I’m working on my third book, which is about my shop and woodworking, and I’m hoping to meet and interview some of my heroes, like Mira Nakashima. She’s the daughter of George Nakashima, and he and Sam Maloof are kinda considered the two biggest rock stars who created their own artistic styles. But in Boston, there’s an incredible school, the North Bennet Street School, which is maybe the oldest and certainly the finest trade school in America, and I revere that place.

I’ve been accused of doing stand-up. I like to think of myself as a humorist, though, because I don’t think I’m as funny as my stand-up friends. And what I do isn’t all meant to be funny. Colleges started asking me to appear when Parks and Rec took off, and I began just telling students a bunch of shit I thought they should know. That’s my agenda, both in my shows and in my books. Rashida Jones is a good friend, and she was the one who gave me the idea to write it down, so I tricked someone into a book deal. I’m just tickled that anybody would read 300 pages of my writing.

I do. I love nothing more than playing a character the audience loves to hate, the guy who makes you say, “You’re such a sonofabitch, but I’d love to have dinner with you.” One of the characters and actors I look up to the most is Ian McShane as Al Swearengen on Deadwood.

I was on the second episode, and Wild Bill put one in my belly. A sort of brief and ignoble part, but one of the best things I’ve ever gotten to work on. I wish I hadn’t died.

Great name, and a great book, about a crazy conspiracy-theory-like but true story. A platoon of psychic soldiers we created because we thought the Russians were doing it. [Chuckles.]

Can’t think of an easier one. I’ve had the good fortune to work on a few animated films and TV shows, and it’s incredibly fun. You can show up in your pajamas, but also the freedom it affords you is incredible. You think you’re getting hired for your own voice, but I asked, “Is it OK if I don’t sound like me?” They said, “Sure!” No one can see you, so I can play a 6-year-old girl. Maybe she’ll sound weird, but it’s the ultimate fun as an actor.

 Sure. I’m a character actor. The character I’m most known for happens to have had a mustache, but he’s only one iteration of the stuff I’ve done, and there are plenty of roles in TV and movies where I have no facial hair. I just did a movie with Michael Keaton called The Founder that’ll be out next year, where I have a high-and-tight and I’m super clean-shaven. I’m thrilled that the career of my mustache took off like it did, and in this play I have one too, but I welcome roles where I don’t have one.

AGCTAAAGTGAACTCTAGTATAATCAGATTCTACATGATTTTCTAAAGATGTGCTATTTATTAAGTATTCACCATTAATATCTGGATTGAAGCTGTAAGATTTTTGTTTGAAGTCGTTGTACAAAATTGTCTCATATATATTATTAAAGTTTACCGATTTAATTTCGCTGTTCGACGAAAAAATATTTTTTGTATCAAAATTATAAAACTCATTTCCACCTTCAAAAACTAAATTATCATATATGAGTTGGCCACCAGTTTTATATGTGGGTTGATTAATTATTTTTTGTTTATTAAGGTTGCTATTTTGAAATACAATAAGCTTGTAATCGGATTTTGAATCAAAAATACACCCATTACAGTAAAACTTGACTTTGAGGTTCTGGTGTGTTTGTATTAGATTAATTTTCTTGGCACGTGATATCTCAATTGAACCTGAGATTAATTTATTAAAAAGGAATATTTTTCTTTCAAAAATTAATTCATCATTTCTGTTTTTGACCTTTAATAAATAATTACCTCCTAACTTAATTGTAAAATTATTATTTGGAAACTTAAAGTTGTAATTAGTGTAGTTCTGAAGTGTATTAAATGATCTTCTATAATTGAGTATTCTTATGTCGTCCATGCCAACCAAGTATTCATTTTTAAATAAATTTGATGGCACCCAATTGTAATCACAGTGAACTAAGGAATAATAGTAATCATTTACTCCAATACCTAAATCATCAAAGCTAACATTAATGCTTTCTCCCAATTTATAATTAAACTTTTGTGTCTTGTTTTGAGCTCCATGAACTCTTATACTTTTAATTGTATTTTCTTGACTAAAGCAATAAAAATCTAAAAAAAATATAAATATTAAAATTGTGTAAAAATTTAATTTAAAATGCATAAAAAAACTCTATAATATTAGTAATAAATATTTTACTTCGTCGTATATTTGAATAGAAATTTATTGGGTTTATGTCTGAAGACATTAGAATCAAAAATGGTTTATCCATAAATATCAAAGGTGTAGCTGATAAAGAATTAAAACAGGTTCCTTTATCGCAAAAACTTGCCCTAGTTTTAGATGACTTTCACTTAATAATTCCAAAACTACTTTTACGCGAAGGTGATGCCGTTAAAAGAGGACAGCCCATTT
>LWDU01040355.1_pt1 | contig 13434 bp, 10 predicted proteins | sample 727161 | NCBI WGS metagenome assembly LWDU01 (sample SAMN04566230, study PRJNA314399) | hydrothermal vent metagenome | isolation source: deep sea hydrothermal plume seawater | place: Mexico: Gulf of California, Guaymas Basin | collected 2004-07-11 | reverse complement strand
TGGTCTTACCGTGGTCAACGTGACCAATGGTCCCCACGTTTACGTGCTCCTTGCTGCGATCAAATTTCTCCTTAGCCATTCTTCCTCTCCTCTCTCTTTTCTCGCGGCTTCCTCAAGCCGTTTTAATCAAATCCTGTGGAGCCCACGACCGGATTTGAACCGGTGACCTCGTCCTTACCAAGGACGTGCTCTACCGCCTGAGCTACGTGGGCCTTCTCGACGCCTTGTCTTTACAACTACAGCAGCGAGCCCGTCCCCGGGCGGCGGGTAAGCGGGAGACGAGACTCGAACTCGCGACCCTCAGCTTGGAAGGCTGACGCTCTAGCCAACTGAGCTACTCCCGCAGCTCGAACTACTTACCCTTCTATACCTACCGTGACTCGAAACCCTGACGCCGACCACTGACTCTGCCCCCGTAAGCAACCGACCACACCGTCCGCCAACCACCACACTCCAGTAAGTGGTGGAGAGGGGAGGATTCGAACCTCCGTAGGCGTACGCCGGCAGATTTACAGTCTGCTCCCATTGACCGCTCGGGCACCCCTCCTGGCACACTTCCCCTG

She thankfully does. She’s very meticulous and has incredibly fine taste, so it doesn’t really follow that she should be a big fan of my unruly whiskers. But perhaps it’s because she’s so refined that it’s an escape for her to lose herself in the brambles of my face.

I can dance like a motherfucker.

 Probably me, but she gives me a run for my money. The combination of being a laborer and having hit my thumb with a hammer a lot, along with working in the entertainment industry, lends itself to a colorful vocabulary. But one of the things about Megan with which I was first smitten was her filthy sense of humor. When we first met, I’d call my best friend almost daily to say, “Listen to what she said about my balls today.”

I don’t understand why that was not a No. 1 Billboard hit.

I have been. I always enjoy intoxicants, but it’s interesting. Before my dreams came true vocationally, I had a lot more time to smoke and go into the woods. Now that’s a treat I have to work into my life. Also, there’s an escapism to it, and I’ve been so lucky that I don’t have as much need for escapism.

What a great question. The life of the mindless American consumer. If you don’t pay attention, the corporate interests in our country peddle misery. Their favorite broadcast channel is through your mirror. We’ve been taught to see ourselves as ugly ducklings, and in the brief times that I’ve subscribed to that mentality, it’s been a place of total misery.